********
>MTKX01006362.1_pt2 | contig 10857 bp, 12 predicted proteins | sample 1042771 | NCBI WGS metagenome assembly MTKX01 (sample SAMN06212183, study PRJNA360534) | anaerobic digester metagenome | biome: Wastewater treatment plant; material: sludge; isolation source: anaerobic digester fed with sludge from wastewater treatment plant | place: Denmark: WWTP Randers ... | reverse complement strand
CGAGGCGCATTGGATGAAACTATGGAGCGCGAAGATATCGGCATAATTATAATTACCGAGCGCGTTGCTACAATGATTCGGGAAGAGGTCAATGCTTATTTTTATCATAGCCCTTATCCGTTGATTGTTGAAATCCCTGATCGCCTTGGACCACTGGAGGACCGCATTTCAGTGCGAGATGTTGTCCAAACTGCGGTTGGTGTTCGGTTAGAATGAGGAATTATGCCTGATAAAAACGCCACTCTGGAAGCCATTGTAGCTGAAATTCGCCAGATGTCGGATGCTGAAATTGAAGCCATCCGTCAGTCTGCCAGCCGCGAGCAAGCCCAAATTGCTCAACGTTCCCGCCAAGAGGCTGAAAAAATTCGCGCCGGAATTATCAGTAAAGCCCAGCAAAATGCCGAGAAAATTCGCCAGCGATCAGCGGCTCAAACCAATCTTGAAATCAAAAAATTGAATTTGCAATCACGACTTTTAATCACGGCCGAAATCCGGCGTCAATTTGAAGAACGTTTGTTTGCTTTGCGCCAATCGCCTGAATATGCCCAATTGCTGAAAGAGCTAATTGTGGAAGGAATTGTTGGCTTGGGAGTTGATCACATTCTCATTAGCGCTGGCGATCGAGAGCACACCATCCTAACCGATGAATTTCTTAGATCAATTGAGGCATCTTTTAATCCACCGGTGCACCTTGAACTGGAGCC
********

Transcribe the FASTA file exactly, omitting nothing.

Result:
>MTKX01006362.1_pt2 | contig 10857 bp, 12 predicted proteins | sample 1042771 | NCBI WGS metagenome assembly MTKX01 (sample SAMN06212183, study PRJNA360534) | anaerobic digester metagenome | biome: Wastewater treatment plant; material: sludge; isolation source: anaerobic digester fed with sludge from wastewater treatment plant | place: Denmark: WWTP Randers ... | reverse complement strand
CGAGGCGCATTGGATGAAACTATGGAGCGCGAAGATATCGGCATAATTATAATTACCGAGCGCGTTGCTACAATGATTCGGGAAGAGGTCAATGCTTATTTTTATCATAGCCCTTATCCGTTGATTGTTGAAATCCCTGATCGCCTTGGACCACTGGAGGACCGCATTTCAGTGCGAGATGTTGTCCAAACTGCGGTTGGTGTTCGGTTAGAATGAGGAATTATGCCTGATAAAAACGCCACTCTGGAAGCCATTGTAGCTGAAATTCGCCAGATGTCGGATGCTGAAATTGAAGCCATCCGTCAGTCTGCCAGCCGCGAGCAAGCCCAAATTGCTCAACGTTCCCGCCAAGAGGCTGAAAAAATTCGCGCCGGAATTATCAGTAAAGCCCAGCAAAATGCCGAGAAAATTCGCCAGCGATCAGCGGCTCAAACCAATCTTGAAATCAAAAAATTGAATTTGCAATCACGACTTTTAATCACGGCCGAAATCCGGCGTCAATTTGAAGAACGTTTGTTTGCTTTGCGCCAATCGCCTGAATATGCCCAATTGCTGAAAGAGCTAATTGTGGAAGGAATTGTTGGCTTGGGAGTTGATCACATTCTCATTAGCGCTGGCGATCGAGAGCACACCATCCTAACCGATGAATTTCTTAGATCAATTGAGGCATCTTTTAATCCACCGGTGCACCTTGAACTGGAGCC